Mark Cole: Clear Vision
In his book, The 21 Indispensable Qualities of a Leader, the final quality John Maxwell describes is vision. While other 20 qualities help us understand a leader’s make up, it’s the final quality that helps us understand what makes a leader attractive.
Without vision, a leader cannot lead. It is the quintessential piece of leadership.
Think about it: People don’t stay on course for something they cannot see and they don’t give their best to something they cannot understand. You have to see the dream in order to seize it.
As a leader, it’s your responsibility to see the vision and communicate it effectively so that your people can help you seize it. Nelson Mandela once said, “Action without vision is only passing time. Vision without action is merely daydreaming. But vision with action can change the world.”
So, where does vision come from?
1. Vision comes from within.
John Maxwell says, “You can’t buy, beg, or borrow vision. It has to come from the inside.” Leaders go first—and that starts with setting aside plenty of time to craft a vision. Don’t expect a vision to fall from the sky by accident. Vision is to be found inside the leader.
2. Vision comes from your history.
Confucius said, “Study the past if you would define the future.” Vision doesn’t come in a vacuum. Good leaders use the experiences from their past to inform the direction of their future.
3. Vision should meet the needs of another.
If your vision only serves you, it’s too small. True vision reaches past what one person can accomplish. And it does more than just include others—it adds value to them. Find a vision that meets the needs of others.
Simon Sinek said, “Great leaders must have two things: a vision of the world that does not yet exist and the ability to communicate that vision clearly.”
The best leaders see and communicate their vision clearly. If the leader communicates a fuzzy picture, then people will follow in a fuzzy way. A lack of clarity will hinder initiative, weaken persistence, and undermine follow-through.
When it comes to vision, the leader has to see it first. And that’s a process that cannot be rushed. I want to encourage you as we begin 2020, fight for the time you need to get a clear picture of where you are trying to go. Write it down, map it out, and tweak it until it’s clear.
I remember John Maxwell sharing a simple yet profound insight several years ago from John Fleming, an architect in Dallas. Fleming said, “If you’re an architect, you can’t start building a project until you’ve finished it.” In other words, you need to see and know the end before you start.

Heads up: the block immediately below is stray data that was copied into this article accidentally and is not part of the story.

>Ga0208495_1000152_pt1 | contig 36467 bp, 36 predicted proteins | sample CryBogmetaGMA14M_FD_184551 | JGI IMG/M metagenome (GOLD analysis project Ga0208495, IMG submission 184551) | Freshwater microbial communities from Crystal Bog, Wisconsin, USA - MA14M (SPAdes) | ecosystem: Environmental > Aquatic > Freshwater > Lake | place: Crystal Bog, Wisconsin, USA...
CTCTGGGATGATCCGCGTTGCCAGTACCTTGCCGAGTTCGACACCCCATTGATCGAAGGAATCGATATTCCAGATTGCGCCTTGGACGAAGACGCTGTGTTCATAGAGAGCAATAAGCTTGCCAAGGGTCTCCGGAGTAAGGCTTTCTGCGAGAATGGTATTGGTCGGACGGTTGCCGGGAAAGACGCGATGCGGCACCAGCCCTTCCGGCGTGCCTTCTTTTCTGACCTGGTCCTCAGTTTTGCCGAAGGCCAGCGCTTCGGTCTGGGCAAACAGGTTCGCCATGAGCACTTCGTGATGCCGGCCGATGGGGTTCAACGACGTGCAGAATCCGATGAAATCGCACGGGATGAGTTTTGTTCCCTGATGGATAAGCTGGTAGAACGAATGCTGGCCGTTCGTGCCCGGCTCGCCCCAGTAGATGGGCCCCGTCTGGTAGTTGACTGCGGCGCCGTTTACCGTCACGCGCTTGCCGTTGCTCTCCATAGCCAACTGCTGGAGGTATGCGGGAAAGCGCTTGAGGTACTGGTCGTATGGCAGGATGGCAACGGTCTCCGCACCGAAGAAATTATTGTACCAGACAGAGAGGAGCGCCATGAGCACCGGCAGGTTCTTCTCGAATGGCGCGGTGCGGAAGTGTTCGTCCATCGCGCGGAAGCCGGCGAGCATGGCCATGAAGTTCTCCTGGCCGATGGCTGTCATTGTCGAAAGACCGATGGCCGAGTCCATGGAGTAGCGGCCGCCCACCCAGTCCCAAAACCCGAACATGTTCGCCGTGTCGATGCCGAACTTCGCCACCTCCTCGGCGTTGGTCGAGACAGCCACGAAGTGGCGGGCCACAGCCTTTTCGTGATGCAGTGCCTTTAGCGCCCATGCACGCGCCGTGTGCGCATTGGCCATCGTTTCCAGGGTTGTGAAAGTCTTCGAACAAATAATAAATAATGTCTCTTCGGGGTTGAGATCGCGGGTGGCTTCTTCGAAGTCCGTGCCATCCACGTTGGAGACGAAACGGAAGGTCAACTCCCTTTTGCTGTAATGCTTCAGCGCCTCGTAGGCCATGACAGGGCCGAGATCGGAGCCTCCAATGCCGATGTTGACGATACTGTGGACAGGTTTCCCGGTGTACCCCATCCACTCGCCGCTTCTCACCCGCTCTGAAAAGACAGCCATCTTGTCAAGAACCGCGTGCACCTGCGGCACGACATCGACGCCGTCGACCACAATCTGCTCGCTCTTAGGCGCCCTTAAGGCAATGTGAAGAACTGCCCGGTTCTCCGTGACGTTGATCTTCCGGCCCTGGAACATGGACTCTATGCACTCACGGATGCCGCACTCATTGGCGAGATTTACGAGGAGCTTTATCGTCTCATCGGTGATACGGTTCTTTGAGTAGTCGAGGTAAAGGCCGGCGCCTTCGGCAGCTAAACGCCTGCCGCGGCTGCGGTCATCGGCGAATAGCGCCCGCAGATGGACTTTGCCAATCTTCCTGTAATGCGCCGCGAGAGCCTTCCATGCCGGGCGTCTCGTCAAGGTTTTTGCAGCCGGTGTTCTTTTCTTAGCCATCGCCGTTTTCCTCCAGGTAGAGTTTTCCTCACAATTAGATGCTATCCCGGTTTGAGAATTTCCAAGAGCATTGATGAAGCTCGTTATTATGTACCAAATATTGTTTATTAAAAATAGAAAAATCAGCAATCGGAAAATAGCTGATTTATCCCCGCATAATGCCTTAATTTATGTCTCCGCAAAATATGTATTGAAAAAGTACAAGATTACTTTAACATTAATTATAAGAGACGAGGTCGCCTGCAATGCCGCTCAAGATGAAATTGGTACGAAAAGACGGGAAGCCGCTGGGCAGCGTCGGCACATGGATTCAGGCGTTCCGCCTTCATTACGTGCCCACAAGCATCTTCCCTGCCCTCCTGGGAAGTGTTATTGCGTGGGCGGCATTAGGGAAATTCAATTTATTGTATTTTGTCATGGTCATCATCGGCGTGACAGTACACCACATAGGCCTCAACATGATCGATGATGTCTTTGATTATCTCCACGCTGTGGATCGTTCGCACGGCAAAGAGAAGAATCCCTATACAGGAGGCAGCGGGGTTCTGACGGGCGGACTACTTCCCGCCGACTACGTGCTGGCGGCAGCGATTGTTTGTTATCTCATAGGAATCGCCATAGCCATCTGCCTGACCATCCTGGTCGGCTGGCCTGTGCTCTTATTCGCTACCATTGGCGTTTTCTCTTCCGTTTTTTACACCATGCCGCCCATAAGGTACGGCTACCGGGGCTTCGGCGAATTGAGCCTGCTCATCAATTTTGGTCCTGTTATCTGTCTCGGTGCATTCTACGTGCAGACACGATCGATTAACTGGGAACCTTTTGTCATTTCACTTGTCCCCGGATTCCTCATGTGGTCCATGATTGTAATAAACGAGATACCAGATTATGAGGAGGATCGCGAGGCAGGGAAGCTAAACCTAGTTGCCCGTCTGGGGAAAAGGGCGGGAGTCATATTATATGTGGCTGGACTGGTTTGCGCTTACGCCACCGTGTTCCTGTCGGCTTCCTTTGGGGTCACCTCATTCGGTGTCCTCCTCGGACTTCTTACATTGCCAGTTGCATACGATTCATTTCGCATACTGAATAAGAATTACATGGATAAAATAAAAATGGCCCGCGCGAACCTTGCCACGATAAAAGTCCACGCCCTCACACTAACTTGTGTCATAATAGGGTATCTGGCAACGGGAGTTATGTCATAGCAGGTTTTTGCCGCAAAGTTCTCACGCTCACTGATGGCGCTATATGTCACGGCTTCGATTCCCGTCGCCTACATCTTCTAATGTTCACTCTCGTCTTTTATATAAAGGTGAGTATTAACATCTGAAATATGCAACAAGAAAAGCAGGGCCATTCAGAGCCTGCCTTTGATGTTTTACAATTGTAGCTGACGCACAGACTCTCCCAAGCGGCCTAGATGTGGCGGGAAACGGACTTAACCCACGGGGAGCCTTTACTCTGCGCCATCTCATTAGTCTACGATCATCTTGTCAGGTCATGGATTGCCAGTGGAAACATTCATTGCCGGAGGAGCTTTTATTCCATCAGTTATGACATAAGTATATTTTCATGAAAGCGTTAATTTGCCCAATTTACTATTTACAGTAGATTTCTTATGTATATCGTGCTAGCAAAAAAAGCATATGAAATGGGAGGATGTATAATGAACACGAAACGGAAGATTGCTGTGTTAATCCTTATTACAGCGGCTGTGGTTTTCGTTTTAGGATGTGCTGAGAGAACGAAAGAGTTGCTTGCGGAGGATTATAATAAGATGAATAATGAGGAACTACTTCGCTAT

The best leaders have the clearest vision. It’s an indispensable part of their leadership.
Thank you Mark. I appreciate your time
Great stuff now if only I could pay for getting active. Maybe not at a lower price but as I can afford the price. If I could spread out the payments to something that I can truly afford each month or each week or however that would be even greater. Even though this would add to my bills it wouldn’t seem like a bill if I could spread the payments out further. If I could do that I would gladly participate
This is what I needed today.
This was definitely for me but I suppose the urgency of the financial reality will force many of us to run around chasing shiny objects like chickens with our heads cut off! What a disorganized mess of a picture! And yet, we say in 2020 we want different results! 🙁
Truly a challenging one but if I take anything as application from this piece, it’ll be – I will FIGHT. Fight for the time to get the vision down and tweaked because without it, I’ll never be as great as my ambition desires.
Like Nelson said, I’ll just be passing the time away….
Thank you, Mark.
wow, thank you for the lesson on Vision.
Often we think of vision as a quality that only the leader at the top of an organization must possess. After all, the vast majority of us work and serve in roles that support the overarching vision of a founder, president, CEO or senior leader. However, I’ve witnessed administrative assistants and custodians who inspired and moved people into action with clarity and purpose.
Vision is an important aspect of “leading up,” so it’s an important quality to cultivate in emerging leaders wherever they sit on the org chart. Throughout my career path, mentors taught me to develop vision that aligns with the organization–and then they encouraged me to cast my vision for others around me–downward, horizontally and even upward. In the process, I discovered that the clarity and purpose that accompany vision are the seeds that produce collaboration!
Vision has to start at the top and work downward. Their must be 100% agreement
I would not entirely disagree with you Dan. The overarching Vision (upper case V) of any organization needs to be communicated and modeled from the top. The more clearly and completely that Vision is communicated and modeled, the more it will saturate the entire organization. It’s one thing to get 100% agreement from everyone in an org, but it’s quite another to get 100% ownership from them!
I would still contend that people throughout an organization can develop and use the leadership quality of vision (lower case v) to inspire and motivate people in their sphere of influence.
Excellent. You must start with the end in mind. Without vision, people perish.
Thanks for the great revelation and insight.